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Uncontested Divorce

Bedford Divorce Attorney :: Fort Worth Divorce Attorney :: Dallas Divorce Attorney :: QDRO Lawyer
  • No Kids|No Real Estate
  • $ 500 /Flat Fee
    • No children and no real estate
    • All paperwork and hearings included
    • Filing fees not included
  • Kids or Real Estate
  • $ 700 /Flat Fee
    • Children or Real Estate
    • All paperwork and hearings included
    • Filing fees not included
  • Kids and Real Estate
  • $ 900 /Flat Fee
    • Children and Real Estate
    • All paperwork and hearings included
    • Filing fees not included

An uncontested divorce is a divorce in which the parties have reached an agreement on the important issues in the divorce and are looking for help maneuvering the legal process for divorce and need help drafting the necessary documents to preserve the agreement. It is a low cost divorce option for the parties because it avoids the conflict in a divorce that often drives up the price of getting a divorce in Texas. As an uncontested divorce attorney I help clients with uncontested divorces in Tarrant County, Dallas County and Denton County on a reasonable flat fee basis.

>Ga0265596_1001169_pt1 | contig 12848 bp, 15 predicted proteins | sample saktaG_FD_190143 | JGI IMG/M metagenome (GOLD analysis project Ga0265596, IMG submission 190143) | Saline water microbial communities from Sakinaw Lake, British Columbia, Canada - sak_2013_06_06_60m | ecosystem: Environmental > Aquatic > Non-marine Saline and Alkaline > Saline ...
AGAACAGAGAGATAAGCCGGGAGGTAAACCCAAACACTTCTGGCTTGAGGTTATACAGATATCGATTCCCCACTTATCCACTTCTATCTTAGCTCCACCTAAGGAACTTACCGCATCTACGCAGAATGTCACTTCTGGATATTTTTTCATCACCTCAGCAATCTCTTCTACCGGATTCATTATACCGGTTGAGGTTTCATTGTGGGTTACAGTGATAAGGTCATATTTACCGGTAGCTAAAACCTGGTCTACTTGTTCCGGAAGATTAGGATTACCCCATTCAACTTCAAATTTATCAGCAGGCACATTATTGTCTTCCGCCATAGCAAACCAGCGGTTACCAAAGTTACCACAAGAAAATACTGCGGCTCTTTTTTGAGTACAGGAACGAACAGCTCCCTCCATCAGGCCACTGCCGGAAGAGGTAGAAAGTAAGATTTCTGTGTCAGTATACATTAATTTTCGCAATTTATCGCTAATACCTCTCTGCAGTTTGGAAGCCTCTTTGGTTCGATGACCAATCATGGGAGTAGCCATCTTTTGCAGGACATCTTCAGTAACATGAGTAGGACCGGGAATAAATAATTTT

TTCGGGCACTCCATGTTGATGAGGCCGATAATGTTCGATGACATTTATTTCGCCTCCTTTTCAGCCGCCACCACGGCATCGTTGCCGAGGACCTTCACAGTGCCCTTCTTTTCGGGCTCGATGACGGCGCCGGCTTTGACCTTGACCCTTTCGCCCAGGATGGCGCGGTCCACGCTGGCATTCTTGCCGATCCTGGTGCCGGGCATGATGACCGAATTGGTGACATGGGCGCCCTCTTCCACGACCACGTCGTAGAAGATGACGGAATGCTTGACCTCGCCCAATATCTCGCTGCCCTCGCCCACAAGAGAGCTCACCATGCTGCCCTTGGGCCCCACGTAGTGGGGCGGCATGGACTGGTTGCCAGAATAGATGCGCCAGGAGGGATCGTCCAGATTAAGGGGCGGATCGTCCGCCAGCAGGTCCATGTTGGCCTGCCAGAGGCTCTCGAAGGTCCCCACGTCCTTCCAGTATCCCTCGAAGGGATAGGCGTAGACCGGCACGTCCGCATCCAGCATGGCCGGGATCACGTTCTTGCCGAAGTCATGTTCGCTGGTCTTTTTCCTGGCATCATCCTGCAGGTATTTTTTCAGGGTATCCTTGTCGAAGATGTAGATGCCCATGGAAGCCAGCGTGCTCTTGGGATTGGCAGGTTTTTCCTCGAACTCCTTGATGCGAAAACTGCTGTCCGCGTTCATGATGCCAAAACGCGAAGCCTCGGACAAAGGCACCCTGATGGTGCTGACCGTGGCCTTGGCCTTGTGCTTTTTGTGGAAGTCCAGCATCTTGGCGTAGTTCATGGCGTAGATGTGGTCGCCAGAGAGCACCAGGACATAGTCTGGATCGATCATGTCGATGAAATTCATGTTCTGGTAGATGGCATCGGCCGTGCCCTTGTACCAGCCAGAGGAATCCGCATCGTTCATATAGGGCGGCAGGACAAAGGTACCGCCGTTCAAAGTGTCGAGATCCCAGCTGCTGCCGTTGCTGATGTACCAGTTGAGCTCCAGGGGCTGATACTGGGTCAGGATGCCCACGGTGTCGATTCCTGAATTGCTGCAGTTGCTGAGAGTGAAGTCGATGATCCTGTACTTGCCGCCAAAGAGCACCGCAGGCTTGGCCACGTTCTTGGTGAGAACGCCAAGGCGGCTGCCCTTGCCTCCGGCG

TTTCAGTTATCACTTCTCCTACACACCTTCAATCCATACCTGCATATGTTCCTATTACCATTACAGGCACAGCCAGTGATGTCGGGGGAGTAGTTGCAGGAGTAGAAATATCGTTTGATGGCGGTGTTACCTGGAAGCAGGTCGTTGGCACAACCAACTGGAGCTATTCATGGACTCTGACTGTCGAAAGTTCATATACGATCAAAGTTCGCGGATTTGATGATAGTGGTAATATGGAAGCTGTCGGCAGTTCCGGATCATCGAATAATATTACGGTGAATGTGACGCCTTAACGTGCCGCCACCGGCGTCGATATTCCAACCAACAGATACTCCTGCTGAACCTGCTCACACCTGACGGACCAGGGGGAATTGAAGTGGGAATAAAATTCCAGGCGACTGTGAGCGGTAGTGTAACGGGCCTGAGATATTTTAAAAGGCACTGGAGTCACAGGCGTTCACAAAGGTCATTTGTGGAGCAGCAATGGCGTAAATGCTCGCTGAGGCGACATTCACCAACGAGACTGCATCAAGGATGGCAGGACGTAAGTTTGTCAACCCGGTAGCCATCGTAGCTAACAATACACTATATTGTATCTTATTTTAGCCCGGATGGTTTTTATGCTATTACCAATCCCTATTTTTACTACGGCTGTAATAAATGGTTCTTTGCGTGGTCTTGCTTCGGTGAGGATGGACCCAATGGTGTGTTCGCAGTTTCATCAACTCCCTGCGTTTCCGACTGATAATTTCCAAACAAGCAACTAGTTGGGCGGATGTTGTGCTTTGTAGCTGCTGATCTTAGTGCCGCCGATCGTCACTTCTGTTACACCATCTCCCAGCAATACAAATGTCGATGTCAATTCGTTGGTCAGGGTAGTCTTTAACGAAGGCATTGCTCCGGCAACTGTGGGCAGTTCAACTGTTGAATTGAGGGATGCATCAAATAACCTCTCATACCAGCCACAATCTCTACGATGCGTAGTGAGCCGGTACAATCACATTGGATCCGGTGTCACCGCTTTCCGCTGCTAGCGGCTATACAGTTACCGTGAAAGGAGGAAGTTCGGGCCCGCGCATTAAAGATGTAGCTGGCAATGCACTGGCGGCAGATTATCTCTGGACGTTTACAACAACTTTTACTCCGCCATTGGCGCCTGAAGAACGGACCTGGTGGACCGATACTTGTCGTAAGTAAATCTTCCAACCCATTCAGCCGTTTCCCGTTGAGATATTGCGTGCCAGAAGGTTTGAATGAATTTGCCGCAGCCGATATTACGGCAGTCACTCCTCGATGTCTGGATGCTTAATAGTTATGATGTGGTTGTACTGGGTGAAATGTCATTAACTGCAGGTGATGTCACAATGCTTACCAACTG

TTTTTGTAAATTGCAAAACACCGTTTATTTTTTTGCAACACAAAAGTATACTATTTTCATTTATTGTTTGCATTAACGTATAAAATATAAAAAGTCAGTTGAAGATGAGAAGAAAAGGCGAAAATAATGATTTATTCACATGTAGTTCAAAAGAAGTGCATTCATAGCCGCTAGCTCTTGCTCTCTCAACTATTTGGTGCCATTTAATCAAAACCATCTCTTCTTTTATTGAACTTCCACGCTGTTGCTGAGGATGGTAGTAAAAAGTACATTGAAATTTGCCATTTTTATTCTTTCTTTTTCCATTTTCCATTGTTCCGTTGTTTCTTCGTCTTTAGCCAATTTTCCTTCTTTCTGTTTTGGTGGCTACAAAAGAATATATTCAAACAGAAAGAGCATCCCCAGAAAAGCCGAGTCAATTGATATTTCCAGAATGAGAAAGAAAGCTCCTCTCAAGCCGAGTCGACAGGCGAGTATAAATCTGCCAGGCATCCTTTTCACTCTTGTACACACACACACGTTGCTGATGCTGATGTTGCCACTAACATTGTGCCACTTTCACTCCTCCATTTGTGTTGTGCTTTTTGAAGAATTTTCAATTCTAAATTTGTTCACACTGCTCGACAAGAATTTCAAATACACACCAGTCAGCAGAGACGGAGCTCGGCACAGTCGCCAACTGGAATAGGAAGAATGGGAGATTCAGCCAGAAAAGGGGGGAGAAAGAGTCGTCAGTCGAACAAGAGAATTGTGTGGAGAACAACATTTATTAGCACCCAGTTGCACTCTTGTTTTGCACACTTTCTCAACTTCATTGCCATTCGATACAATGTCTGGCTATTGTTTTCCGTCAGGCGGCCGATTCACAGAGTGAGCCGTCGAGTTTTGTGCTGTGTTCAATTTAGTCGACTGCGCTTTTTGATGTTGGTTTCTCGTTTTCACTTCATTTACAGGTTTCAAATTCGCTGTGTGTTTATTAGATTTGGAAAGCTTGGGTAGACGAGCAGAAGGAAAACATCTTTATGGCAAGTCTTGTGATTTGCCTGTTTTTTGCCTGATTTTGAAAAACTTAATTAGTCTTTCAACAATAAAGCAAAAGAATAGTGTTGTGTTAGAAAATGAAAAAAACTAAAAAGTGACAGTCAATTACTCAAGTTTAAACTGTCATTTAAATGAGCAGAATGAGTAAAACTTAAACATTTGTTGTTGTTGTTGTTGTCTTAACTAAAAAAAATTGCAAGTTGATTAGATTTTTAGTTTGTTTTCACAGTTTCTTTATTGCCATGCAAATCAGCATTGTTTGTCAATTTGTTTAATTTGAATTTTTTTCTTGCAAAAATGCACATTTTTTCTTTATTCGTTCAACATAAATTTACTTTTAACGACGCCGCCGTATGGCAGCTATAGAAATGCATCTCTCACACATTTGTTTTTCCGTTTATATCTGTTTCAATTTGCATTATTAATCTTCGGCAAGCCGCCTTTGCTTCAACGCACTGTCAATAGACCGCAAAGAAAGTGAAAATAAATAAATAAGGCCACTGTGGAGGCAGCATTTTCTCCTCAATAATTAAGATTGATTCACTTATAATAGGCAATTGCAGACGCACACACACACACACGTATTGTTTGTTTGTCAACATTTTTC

An uncontested divorce is a great option for many people who have simple issues and moderate assets if the spouses can reach a fair and voluntary agreement. Sometimes an uncontested divorce is not a great fit because there are complicated assets (or debts) or particular child issues that need more involvement and foresight by an attorney who can advise on the best way to deal with these challenges. These issues can be addressed with a more involved process but not a dragged out, knock out kind of divorce that costs an arm and a leg and leaves everybody angry. These are usually just not good candidates for uncontested divorce where the parties lack the financial expertise to fairly value the property or have the experience crafting custody arrangements to reach an agreement that is in the best interests of the children. However, if you can reach a fair agreement then a flat fee uncontested divorce may be right for you.

Before committing to either path you should consider the issues involved in your divorce and your ability to reach an agreement on them. Here are some posts from my blog that may help you in that process:

The Uncontested Divorce Process

Here are generally the steps involved in an uncontested divorce:

1. We will meet to discuss your divorce and divorce agreement and enter into our own agreement for legal services.